I was out on the patio the other day wondering (as writers of conservative opinion pieces constantly do) what's wrong with America. I noticed a tag affixed to my collapsible canvas deck chair, and my wondering ceased. What's wrong with America was printed on the tag:
Indeed, I tremble for my country when I reflect that chair manufacturers feel compelled to tell Americans this. You'd flip over and whack your head on the concrete. Yet millions of Americans must sit themselves down, spread their knees, grasp their seats, and give themselves a tremendous backwards yank. How else but whacked heads to explain myspace.com, Hillary Clinton's positive poll ratings, US Weekly magazine, or the congressional debate on immigration? I had thought the chairs in the House of Representatives were firmly attached to the floor. Apparently not.
The tag continued with other stern admonishments to avoid obvious dangers:
It's a cheap, flimsy collapsible chair. Standing on it would be like standing on moral principle while voicing the Democratic Party position on Iraq. The "back support" is a thin sheet of cloth. The "arm support" is likewise. Cautioning Americans against sitting on them is as pathetic — and probably as necessary — as cautioning Americans against sitting Jeffrey Skilling on a corporate board.
I was on the edge of my seat guessing what mindless American behavior the tag would warn of next.
Furthermore the tag declared:
If current body mass index trends continue, everyone in America over the age of six will be enjoined from relaxing on my patio. The company that makes this chair is announcing that Americans are too fat and stupid for furniture. The company is, of course, Chinese. That perhaps explains the awkward phrasing in another warning:
I take the point, people — especially you two-career yuppie couple people who are setting the tone in America today. You have your busy professional and social schedules plus your need for time for yourselves so you can practice yoga, attend "An Inconvenient Truth" screenings and grow as persons. What should we call your one (or occasionally two) offspring except "obstacle children"? The nannies, the day care, the preschools, the tutoring, the lessons and classes and play groups to which you subject your kids certainly indicate a desire to keep clear of them.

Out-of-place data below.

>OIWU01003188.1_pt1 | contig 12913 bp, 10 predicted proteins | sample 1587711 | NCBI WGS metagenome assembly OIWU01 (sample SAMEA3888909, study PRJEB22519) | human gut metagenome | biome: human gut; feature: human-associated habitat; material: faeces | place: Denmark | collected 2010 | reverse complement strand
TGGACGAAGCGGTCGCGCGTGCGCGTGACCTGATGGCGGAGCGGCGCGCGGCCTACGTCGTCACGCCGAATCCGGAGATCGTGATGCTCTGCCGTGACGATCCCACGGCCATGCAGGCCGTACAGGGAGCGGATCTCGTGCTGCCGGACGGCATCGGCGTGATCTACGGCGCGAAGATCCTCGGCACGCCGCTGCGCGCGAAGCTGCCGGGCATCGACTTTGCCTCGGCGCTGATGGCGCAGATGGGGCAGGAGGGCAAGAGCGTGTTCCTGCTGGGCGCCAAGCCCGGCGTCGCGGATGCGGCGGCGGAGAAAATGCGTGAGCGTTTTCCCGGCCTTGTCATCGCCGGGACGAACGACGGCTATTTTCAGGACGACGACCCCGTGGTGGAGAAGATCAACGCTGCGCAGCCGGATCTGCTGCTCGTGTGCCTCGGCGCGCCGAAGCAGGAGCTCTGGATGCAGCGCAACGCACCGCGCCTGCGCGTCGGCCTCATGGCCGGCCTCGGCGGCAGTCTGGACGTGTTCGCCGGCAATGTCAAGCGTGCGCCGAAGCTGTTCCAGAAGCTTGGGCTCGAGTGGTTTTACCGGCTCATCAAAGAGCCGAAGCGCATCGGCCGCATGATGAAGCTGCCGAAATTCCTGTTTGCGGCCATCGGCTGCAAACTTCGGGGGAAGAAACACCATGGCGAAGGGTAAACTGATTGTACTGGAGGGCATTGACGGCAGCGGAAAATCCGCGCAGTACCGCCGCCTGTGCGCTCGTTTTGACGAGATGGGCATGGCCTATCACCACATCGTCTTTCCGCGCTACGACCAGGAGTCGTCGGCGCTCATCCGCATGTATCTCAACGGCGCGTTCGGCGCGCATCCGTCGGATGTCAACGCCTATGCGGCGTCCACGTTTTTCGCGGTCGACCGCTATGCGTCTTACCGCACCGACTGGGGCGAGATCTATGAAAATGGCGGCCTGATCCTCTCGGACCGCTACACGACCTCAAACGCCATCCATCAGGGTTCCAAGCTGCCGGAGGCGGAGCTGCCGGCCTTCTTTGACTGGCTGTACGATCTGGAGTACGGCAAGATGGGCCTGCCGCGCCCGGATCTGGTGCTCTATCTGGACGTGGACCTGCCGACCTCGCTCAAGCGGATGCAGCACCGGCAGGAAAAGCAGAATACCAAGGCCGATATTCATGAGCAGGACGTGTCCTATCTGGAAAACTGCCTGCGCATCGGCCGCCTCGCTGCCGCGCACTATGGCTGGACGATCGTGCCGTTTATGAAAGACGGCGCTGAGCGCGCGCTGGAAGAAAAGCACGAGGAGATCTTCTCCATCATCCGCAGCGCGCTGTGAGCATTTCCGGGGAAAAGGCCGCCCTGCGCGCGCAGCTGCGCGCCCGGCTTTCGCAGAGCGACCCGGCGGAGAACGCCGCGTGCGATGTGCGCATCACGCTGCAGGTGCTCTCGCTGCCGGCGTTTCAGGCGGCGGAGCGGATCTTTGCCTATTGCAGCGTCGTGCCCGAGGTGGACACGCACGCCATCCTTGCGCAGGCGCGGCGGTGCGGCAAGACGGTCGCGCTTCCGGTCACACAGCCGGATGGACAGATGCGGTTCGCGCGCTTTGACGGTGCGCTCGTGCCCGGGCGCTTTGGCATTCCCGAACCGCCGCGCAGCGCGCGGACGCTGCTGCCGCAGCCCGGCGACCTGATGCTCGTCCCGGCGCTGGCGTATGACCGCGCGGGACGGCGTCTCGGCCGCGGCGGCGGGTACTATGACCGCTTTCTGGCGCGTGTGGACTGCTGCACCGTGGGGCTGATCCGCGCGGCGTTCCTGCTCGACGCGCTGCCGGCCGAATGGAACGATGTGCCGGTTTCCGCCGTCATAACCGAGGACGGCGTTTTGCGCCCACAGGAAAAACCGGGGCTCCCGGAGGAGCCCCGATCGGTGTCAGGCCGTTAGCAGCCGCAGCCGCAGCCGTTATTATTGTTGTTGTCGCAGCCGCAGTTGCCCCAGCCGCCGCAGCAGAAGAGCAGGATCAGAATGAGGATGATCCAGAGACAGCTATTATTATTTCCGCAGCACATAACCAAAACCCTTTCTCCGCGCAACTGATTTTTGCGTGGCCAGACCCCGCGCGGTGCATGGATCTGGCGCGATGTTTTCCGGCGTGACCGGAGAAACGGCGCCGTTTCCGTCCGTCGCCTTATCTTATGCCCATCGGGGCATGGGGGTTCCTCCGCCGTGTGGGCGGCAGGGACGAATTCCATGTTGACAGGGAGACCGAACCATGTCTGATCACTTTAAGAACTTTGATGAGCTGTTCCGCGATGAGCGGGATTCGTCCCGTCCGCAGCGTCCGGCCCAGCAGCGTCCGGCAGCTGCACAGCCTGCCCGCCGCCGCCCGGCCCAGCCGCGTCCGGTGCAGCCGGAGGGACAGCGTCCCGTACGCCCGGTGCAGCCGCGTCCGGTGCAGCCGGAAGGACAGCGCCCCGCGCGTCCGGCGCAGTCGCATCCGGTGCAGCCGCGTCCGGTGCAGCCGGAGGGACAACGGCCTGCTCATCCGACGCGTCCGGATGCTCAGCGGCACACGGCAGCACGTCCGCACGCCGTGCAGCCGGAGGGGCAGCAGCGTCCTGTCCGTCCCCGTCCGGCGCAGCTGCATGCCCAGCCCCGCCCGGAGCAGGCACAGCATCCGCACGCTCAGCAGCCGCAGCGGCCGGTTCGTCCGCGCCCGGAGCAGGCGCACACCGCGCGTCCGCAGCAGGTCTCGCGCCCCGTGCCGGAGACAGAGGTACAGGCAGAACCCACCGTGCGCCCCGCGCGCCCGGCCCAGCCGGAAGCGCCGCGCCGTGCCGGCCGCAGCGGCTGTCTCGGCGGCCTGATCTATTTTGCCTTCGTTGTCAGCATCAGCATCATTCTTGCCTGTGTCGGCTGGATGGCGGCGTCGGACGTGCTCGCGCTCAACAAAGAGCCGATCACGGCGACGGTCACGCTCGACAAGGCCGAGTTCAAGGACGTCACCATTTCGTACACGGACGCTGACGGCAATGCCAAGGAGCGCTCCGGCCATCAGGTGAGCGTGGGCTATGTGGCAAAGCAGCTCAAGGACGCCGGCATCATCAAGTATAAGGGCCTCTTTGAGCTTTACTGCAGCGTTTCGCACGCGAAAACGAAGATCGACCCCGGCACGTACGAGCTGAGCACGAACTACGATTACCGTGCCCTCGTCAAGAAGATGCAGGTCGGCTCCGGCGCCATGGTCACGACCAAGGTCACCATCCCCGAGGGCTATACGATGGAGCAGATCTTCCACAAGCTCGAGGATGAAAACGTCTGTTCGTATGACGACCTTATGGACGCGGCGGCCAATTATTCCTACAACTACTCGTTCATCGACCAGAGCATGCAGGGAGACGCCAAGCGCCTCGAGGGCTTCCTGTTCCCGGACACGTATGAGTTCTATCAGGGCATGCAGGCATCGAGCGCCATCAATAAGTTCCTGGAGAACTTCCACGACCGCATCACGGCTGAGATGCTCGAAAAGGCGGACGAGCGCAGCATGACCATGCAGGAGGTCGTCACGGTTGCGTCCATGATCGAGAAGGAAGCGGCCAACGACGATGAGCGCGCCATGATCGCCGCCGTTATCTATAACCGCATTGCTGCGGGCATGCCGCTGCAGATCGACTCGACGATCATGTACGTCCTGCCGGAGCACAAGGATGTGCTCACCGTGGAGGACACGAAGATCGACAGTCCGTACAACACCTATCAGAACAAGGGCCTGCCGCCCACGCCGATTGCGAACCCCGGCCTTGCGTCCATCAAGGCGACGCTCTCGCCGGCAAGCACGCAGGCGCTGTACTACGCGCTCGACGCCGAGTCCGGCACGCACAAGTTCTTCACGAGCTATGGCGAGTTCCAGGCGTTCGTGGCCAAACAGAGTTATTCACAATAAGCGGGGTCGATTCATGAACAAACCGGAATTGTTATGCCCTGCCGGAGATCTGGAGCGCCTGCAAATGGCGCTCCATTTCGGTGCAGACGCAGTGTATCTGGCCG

I assumed that the tag had a legal reason for existence. Doubtless, even with America's ridiculous liability laws, a company can avoid some trial lawyer depredations by publishing every conceivable risk entailed in using what it sells. I got out the cell phone that I feel compelled to carry even while lolling in the backyard (another thing that's wrong with America) and called a law firm specializing in such matters. I told the receptionist at O'Shyster, Tortberg and Scammington that I seemed likely to be injured by a folding chair. "However," I said, "despite printed instructions to the contrary, I did not …
… so you probably won't want to take my case." The receptionist told me that John Edwards would be over within the hour; meanwhile, I might want to start pricing yachts.
It seems the tag on my chair is just a snarky note, a calculated insult to the American people from a Chinese corporation — maybe from the entire nation of China. Says the tag:
That is the great dream of modern America, level ground for everyone. And if the level is low, way down in the region of Howard Dean's rhetoric, The New York Times' patriotism, or Nick Lachey's talent, so much the better. Then every American can achieve his or her dream, which is, as far as I can tell, to be on TV. Star Jones Reynolds did.
The Chinese know from experience what excessive leveling can do to a society. And they're cheering us on. That's why the chair tag states:
So I tossed away the $5.50 take-out caffeinated beverage from the one American corporation still capable of challenging Chinese global economic hegemony. I was about to give up on America and have a beer even though it was 10 in the morning. But first, I thought, there was a little essay to be written about that tag fluttering between my legs. I jerked on it. There was a ripping noise. The chair fabric gave way under my body mass index as I tumbled over, whacking my head on the somewhat unlevel ground of my patio while the deck chair folded up, painfully trapping my fingers.
Later, I confess, I stood on this product with a vengeance.
P.J. O'Rourke is chairman of The Weekly Standard.
By P.J. O'Rourke